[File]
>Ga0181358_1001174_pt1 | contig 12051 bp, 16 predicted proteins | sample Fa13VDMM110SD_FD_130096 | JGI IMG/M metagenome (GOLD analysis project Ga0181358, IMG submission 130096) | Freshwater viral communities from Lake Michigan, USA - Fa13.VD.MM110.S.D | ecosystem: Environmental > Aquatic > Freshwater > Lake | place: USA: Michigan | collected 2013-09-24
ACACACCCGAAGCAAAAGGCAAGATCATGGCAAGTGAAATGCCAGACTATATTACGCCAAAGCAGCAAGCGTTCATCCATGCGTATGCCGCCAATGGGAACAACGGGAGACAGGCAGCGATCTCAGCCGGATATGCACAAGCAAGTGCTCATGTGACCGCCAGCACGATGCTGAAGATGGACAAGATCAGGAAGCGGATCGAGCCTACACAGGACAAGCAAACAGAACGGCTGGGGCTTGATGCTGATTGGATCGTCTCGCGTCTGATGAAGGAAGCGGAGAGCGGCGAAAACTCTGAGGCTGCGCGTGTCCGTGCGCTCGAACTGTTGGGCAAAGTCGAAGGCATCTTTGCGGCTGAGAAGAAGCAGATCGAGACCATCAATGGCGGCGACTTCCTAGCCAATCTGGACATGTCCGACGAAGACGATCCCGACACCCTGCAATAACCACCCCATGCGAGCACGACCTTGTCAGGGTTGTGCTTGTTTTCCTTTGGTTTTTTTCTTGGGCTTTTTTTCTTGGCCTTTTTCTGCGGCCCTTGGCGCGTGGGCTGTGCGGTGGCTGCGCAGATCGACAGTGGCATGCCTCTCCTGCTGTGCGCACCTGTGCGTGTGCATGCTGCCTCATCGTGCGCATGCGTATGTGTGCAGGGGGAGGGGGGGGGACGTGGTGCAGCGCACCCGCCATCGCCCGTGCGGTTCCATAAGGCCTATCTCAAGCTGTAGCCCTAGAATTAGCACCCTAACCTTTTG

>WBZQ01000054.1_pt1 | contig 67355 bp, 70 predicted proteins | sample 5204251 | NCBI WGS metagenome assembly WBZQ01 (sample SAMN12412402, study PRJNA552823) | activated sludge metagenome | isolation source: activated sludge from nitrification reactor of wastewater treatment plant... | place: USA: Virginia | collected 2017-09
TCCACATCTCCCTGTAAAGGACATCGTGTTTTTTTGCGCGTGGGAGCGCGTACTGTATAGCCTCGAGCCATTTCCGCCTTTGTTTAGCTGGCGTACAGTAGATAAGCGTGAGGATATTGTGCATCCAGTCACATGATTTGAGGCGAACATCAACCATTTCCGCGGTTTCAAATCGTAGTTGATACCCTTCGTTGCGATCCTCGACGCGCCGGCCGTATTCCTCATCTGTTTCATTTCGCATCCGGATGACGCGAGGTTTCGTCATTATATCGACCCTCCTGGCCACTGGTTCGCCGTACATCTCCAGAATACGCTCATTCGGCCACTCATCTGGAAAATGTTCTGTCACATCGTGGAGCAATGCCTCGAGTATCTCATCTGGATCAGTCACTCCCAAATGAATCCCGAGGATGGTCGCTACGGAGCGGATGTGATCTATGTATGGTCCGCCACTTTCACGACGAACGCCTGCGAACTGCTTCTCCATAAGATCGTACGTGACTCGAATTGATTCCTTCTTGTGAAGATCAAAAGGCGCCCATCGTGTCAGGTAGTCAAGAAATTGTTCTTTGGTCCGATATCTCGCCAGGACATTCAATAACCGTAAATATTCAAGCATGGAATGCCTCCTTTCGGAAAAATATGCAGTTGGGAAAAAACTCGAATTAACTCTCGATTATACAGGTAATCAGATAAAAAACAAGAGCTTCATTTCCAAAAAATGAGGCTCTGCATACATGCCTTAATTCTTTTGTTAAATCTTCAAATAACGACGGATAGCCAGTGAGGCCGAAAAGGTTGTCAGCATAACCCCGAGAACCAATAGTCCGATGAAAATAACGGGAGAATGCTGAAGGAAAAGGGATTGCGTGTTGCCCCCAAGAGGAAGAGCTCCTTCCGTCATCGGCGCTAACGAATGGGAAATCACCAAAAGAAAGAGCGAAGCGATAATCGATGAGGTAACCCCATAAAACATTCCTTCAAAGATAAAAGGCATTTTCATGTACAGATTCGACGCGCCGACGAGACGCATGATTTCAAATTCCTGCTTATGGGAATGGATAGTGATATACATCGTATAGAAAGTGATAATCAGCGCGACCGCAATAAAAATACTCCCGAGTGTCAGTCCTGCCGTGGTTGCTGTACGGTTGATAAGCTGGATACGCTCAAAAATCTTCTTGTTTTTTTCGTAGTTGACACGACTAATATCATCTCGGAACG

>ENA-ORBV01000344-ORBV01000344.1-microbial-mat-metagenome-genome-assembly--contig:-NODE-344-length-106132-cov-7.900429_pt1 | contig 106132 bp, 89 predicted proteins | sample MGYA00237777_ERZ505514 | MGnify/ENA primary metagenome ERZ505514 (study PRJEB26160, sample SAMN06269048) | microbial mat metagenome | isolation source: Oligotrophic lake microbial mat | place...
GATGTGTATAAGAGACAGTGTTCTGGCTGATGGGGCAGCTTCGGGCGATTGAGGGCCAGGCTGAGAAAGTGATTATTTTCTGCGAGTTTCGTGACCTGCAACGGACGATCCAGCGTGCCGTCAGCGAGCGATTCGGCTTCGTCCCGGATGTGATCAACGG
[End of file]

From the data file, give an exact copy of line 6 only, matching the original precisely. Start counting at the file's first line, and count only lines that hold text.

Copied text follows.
GATGTGTATAAGAGACAGTGTTCTGGCTGATGGGGCAGCTTCGGGCGATTGAGGGCCAGGCTGAGAAAGTGATTATTTTCTGCGAGTTTCGTGACCTGCAACGGACGATCCAGCGTGCCGTCAGCGAGCGATTCGGCTTCGTCCCGGATGTGATCAACGG